Review | Shadow film review: Zhang Yimou returns to form with masterful tale of intrigue and deception
- Featuring compelling performances and incredible action, Shadow proudly stands alongside Zhang’s past triumphs Hero and House of Flying Daggers
- Its immaculate slow-build of training, tension and treachery shows the director has truly recaptured his mastery of the wuxia genre
More than a decade since Zhang Yimou’s last foray into the wuxia (martial arts) genre, the celebrated filmmaker returns with Shadow, a visually ravishing tale of intrigue and deception that stands proudly alongside his past triumphs Hero and House of Flying Daggers.
Employing a washed-out monochrome aesthetic that recalls classical Chinese “shui-mo” water and ink paintings, and featuring compelling performances and rousing sequences of beautifully choreographed action, Shadow marks a welcome return to form for the director, following a string of underwhelming offerings.
The film is set during China’s tumultuous Three Kingdoms period, with the rain-drenched Kingdom of Pei having lost the tactical stronghold of Jingzhou to a rival clan. The king (Zheng Kai) is at odds with his court as to how he should regain control, and plans to marry off his younger sister (Guan Xiaotong) to the son of rival General Yang (Hu Jun).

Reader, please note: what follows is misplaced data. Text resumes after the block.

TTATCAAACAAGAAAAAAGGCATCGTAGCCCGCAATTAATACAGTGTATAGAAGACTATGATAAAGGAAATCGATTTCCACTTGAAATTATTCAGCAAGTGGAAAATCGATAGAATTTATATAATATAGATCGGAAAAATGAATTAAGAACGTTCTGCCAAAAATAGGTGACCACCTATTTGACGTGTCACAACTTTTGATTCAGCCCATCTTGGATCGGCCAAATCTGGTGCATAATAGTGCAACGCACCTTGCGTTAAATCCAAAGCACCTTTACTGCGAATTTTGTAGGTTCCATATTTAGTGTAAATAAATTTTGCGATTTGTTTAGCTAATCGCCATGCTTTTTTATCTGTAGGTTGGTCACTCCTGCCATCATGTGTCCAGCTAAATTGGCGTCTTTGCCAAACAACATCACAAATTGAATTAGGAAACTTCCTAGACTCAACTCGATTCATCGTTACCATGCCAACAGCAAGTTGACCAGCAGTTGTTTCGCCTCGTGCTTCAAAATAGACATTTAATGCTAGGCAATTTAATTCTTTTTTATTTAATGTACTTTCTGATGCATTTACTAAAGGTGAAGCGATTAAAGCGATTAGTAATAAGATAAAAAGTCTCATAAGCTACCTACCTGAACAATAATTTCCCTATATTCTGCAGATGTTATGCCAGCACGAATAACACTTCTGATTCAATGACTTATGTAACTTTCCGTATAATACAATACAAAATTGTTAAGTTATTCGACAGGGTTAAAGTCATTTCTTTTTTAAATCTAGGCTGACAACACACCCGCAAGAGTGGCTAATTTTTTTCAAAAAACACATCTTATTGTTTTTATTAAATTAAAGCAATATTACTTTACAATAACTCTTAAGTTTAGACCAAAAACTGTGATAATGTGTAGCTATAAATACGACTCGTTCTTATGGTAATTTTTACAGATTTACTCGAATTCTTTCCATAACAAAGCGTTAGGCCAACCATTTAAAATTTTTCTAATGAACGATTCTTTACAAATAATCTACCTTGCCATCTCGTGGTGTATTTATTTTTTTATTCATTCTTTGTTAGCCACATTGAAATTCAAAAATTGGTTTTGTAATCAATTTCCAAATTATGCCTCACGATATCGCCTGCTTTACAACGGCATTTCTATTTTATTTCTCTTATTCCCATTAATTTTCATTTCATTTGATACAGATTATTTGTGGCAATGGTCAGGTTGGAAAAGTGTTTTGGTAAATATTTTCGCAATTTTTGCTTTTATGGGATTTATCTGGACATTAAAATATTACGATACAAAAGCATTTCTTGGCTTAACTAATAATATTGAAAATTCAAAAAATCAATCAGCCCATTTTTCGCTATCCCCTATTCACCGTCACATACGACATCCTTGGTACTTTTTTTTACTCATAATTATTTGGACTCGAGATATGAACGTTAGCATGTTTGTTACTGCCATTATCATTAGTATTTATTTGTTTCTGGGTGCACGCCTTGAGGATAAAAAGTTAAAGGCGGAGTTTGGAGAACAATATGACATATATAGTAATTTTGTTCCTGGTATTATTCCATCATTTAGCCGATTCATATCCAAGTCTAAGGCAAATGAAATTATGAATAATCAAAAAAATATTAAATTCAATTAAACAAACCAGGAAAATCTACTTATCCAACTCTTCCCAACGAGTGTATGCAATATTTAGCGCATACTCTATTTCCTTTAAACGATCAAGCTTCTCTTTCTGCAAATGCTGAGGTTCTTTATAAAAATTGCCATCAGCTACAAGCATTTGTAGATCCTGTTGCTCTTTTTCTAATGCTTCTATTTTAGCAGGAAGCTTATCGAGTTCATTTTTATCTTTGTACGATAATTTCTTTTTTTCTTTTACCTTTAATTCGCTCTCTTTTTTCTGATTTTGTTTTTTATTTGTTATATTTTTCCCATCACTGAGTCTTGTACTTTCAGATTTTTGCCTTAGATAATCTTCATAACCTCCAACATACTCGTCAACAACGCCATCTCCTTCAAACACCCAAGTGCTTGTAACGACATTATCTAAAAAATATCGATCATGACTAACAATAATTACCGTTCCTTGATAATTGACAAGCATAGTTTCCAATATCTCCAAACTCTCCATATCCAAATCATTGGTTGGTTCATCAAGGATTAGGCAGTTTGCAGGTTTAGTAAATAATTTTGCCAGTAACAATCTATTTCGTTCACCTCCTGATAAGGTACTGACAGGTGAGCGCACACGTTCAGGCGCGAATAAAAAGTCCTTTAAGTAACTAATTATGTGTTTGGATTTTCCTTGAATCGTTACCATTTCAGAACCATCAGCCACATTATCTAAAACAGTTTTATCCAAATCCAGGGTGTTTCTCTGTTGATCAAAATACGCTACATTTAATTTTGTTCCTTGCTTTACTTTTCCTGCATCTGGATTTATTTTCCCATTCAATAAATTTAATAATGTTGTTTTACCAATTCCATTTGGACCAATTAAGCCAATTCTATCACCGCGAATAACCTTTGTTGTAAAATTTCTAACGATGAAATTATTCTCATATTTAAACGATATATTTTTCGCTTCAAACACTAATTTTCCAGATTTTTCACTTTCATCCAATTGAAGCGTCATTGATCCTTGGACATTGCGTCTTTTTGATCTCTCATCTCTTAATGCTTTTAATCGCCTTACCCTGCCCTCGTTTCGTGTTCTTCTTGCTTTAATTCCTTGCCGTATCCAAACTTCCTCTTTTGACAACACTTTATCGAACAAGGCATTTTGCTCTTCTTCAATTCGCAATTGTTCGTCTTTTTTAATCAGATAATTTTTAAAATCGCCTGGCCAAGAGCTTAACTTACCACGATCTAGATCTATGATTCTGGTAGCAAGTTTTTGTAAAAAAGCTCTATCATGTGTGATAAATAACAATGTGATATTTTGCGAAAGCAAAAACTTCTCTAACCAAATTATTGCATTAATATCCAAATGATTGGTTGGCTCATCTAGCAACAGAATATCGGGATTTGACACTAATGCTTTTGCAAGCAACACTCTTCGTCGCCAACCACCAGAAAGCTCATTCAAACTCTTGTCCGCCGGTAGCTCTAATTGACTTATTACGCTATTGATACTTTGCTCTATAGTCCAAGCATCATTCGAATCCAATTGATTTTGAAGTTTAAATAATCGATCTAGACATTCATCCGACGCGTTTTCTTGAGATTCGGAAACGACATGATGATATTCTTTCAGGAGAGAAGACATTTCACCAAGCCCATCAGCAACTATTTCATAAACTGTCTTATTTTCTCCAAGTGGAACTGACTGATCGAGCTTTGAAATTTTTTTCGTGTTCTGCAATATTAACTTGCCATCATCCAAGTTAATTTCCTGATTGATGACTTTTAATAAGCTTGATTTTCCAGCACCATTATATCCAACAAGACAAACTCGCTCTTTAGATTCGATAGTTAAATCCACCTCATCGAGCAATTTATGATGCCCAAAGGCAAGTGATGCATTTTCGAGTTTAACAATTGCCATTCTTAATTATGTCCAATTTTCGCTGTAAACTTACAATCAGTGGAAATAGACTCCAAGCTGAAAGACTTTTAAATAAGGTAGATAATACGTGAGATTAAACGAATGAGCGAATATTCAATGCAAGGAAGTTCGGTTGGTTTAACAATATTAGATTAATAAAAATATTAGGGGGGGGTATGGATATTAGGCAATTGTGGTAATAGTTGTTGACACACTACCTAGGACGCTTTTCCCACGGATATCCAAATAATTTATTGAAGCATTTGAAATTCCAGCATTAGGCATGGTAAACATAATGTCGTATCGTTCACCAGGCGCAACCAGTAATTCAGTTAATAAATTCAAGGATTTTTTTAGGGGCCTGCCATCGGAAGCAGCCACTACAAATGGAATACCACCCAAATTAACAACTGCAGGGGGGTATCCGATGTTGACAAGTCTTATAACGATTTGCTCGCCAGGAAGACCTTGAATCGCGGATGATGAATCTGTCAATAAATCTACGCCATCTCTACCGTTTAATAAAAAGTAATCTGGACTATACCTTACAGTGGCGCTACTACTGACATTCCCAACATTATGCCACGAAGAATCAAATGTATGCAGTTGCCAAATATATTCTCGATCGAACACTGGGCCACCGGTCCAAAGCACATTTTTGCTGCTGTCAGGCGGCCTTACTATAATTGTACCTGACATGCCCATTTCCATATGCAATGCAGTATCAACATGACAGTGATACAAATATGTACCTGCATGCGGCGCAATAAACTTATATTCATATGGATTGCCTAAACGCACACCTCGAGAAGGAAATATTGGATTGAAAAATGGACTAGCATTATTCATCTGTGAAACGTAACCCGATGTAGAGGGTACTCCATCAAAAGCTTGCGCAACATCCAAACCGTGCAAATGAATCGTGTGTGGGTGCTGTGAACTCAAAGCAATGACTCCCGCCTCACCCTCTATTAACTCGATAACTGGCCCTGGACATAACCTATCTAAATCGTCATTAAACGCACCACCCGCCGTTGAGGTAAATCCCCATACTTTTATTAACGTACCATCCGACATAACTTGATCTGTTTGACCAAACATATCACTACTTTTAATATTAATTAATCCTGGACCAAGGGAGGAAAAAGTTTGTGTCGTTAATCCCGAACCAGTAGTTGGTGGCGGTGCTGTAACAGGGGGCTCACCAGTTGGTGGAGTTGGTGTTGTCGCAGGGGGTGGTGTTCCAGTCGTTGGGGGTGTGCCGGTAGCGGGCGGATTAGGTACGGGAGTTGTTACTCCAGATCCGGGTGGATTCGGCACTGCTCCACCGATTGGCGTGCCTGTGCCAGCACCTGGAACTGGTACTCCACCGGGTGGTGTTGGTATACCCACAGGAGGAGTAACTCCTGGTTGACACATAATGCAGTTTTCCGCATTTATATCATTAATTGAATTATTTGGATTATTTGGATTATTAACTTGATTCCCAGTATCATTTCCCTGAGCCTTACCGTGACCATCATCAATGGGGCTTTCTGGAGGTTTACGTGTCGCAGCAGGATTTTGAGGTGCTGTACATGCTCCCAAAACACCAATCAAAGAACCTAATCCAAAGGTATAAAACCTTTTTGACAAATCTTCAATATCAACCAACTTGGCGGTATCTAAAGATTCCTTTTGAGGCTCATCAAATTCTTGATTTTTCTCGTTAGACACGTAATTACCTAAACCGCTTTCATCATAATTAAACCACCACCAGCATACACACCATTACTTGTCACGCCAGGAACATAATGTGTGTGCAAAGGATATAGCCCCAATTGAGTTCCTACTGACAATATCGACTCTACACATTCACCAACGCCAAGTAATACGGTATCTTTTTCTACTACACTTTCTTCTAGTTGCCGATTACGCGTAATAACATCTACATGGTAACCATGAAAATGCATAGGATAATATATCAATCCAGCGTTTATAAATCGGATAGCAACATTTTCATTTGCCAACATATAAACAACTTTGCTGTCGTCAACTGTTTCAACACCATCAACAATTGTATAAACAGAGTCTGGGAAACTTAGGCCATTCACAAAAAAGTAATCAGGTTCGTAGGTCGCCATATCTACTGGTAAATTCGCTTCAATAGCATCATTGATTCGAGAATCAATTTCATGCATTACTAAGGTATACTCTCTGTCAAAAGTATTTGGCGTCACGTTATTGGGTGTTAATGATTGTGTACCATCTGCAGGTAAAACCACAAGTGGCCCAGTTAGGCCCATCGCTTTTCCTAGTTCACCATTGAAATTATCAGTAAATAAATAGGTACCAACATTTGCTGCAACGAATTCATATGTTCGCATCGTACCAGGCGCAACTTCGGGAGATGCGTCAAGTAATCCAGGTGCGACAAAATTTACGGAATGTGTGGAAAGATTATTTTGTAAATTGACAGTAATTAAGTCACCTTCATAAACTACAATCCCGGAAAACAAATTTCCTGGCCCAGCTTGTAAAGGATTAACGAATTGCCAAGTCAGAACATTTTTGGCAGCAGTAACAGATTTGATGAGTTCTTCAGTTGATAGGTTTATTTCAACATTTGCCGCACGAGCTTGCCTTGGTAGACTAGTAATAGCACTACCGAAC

However, his own Commander Yu (Deng Chao) has brokered a deal to fight Yang in one-on-one combat to decide the fate of Jingzhou. But the Commander harbours a secret: he is not Yu, but a shadow, or “Ying”, a double raised in secret since childhood for Yu’s protection. Only Yu, crippled by illness and hidden within the palace cellars, and his loyal wife (Sun Li), know the truth. But now Ying (also Deng) must prepare for a duel he cannot possibly win.
As its title might suggest, Shadow is a story propelled by themes of duality and opposition. Beyond the convoluted narrative of courtroom politics is an almost Shakespearean struggle of fractured identity, challenged loyalties and even forbidden romantic yearning. Ying proves himself to be the superior military tactician in Pei’s court, while the king himself is revealed as cowardly and inept.
More surprising, however, is how well the director services his female characters. Sun is beautifully tormented as the only member of court aware of Yu’s deception, and whose emotional loyalties are repeatedly tested. Guan also ensures her character is more than simply her brother’s bargaining chip.
Individuals and ideologies are poised in perpetual opposition, as characters clash over love, music, politics – or in hand-to-hand violence on the battlefield, in the throne room and across a stunningly conceived yin-yang amphitheatre.
Shadow crescendos in a series of frenetically choreographed action sequences that features some delightfully outrageous weaponry, but it is in its immaculate slow-build of training, tension and treachery that Zhang truly recaptures his mastery of the genre.